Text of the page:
So, I guess the more things change, the more they actually stay the same and even decades later, we haven't learned from our past mistakes and continue to repeat them by spinning it as something positive like "maximization of potential".  No surprise that we even use the same argument in that nobody can tell the difference between a pressed book from an unpressed book with 100% accuracy if the work had been done properly.  This then makes me wonder what would happen going forward if improved technology makes it cost efficient and simple to tell the difference between an unpressed book and one that has been artifically pressed.  hm

 

your right Lou....originally it was also sold as a value added plus  but also as a value preserver, especially on brittle books and tears which could get worse over time. The problem was that the quality of work, especially on the early days, a bunch of hacks tried to come in and do it cheaper and it worked out that the quality of the restoration varied greatly. That is probability one factor in creating restoration's bad name over time.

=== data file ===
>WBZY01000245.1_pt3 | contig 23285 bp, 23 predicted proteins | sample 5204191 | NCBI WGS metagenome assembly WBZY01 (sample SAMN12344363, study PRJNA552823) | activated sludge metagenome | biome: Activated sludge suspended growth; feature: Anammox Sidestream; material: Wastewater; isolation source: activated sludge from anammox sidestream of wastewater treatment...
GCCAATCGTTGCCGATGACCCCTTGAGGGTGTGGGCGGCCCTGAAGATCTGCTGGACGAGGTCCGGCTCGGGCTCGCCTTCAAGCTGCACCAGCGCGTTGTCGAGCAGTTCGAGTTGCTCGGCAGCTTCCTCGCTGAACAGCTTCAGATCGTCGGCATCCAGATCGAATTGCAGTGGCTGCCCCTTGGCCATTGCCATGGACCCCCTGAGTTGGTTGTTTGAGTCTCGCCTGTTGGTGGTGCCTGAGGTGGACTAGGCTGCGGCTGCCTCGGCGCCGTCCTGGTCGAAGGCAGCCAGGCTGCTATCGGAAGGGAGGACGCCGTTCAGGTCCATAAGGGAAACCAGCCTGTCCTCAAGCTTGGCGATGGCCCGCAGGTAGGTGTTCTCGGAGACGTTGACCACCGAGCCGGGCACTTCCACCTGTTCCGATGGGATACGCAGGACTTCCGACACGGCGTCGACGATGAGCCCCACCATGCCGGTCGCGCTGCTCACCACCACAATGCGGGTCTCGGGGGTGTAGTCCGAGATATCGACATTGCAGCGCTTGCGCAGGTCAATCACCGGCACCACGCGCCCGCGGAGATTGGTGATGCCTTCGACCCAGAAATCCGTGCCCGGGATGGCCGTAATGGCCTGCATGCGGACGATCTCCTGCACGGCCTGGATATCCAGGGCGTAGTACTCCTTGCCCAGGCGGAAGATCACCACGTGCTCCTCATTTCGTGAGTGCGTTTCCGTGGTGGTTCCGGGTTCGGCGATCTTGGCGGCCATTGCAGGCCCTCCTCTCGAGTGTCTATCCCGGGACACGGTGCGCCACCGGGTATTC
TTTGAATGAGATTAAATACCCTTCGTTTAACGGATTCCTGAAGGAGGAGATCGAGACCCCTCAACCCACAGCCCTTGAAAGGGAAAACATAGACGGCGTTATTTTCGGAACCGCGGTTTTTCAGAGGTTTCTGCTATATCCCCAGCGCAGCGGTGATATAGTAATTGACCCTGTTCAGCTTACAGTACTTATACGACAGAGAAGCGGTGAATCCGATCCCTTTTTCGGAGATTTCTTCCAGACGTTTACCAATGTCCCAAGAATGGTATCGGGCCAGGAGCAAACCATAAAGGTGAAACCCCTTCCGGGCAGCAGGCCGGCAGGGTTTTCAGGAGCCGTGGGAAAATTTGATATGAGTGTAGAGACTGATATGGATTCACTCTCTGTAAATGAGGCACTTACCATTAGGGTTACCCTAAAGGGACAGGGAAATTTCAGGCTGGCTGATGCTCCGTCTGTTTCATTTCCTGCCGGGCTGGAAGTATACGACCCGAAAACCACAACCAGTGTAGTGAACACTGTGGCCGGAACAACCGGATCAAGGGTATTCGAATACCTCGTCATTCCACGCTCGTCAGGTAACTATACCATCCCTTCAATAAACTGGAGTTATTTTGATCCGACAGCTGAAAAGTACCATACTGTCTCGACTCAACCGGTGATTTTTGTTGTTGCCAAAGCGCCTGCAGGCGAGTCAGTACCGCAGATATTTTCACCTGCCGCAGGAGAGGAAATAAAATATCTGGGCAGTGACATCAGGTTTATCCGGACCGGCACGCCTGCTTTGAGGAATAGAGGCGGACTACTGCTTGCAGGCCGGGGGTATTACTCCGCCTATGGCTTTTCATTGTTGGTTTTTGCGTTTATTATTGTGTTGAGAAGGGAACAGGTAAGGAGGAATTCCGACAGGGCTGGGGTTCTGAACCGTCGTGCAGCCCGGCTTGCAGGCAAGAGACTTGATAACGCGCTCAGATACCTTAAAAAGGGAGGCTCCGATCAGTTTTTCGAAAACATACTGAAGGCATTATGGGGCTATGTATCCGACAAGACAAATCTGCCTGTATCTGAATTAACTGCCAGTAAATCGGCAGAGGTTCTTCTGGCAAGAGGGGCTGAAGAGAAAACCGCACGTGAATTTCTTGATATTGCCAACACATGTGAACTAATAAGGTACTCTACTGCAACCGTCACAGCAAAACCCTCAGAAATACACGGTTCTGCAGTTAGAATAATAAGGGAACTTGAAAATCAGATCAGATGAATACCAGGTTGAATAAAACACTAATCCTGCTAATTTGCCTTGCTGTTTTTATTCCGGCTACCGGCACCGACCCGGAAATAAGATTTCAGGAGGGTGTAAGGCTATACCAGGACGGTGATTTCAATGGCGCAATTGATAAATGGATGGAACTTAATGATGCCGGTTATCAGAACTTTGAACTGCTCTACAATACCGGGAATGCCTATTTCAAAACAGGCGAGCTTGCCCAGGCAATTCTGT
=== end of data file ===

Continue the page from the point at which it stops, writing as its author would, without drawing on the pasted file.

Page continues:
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On 10/19/2021 at 11:06 PM, Bunky Brian said:

Nice thoughts my friend, but that ship has sailed and never to come back, with the prices we all pay now, the simple times of buying and holding and loving old funny  books is a thing of the past, yet we can still enjoy them, for whatever that emotion is, to each of us, regardless of the sky high prices,  

Never say never, but the forms of collecting enjoyment has changed over time, lets take the Cap 1-12 omnibus...that is pure GOLD, and yes for under $100 you  can relive it  like a time machine. however, holding the original Cap#3 is just plain different, feeling it, knowing it was on the newsstand in 1941 and someone bought it. It like a feeling, its history, I just hope and pray that feeling never goes away for any of us.

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On 10/21/2021 at 10:26 AM, rob_react said:

:takeit:

If the boards are still here we can revisit things when Spiderman #252, New Mutants #98, Thor #337, Batman adventures #12, etc. will be bargains at 5k. Lol

I still remember people fighting me over $30.00 prices for Hulk #181 at shows…:nyah: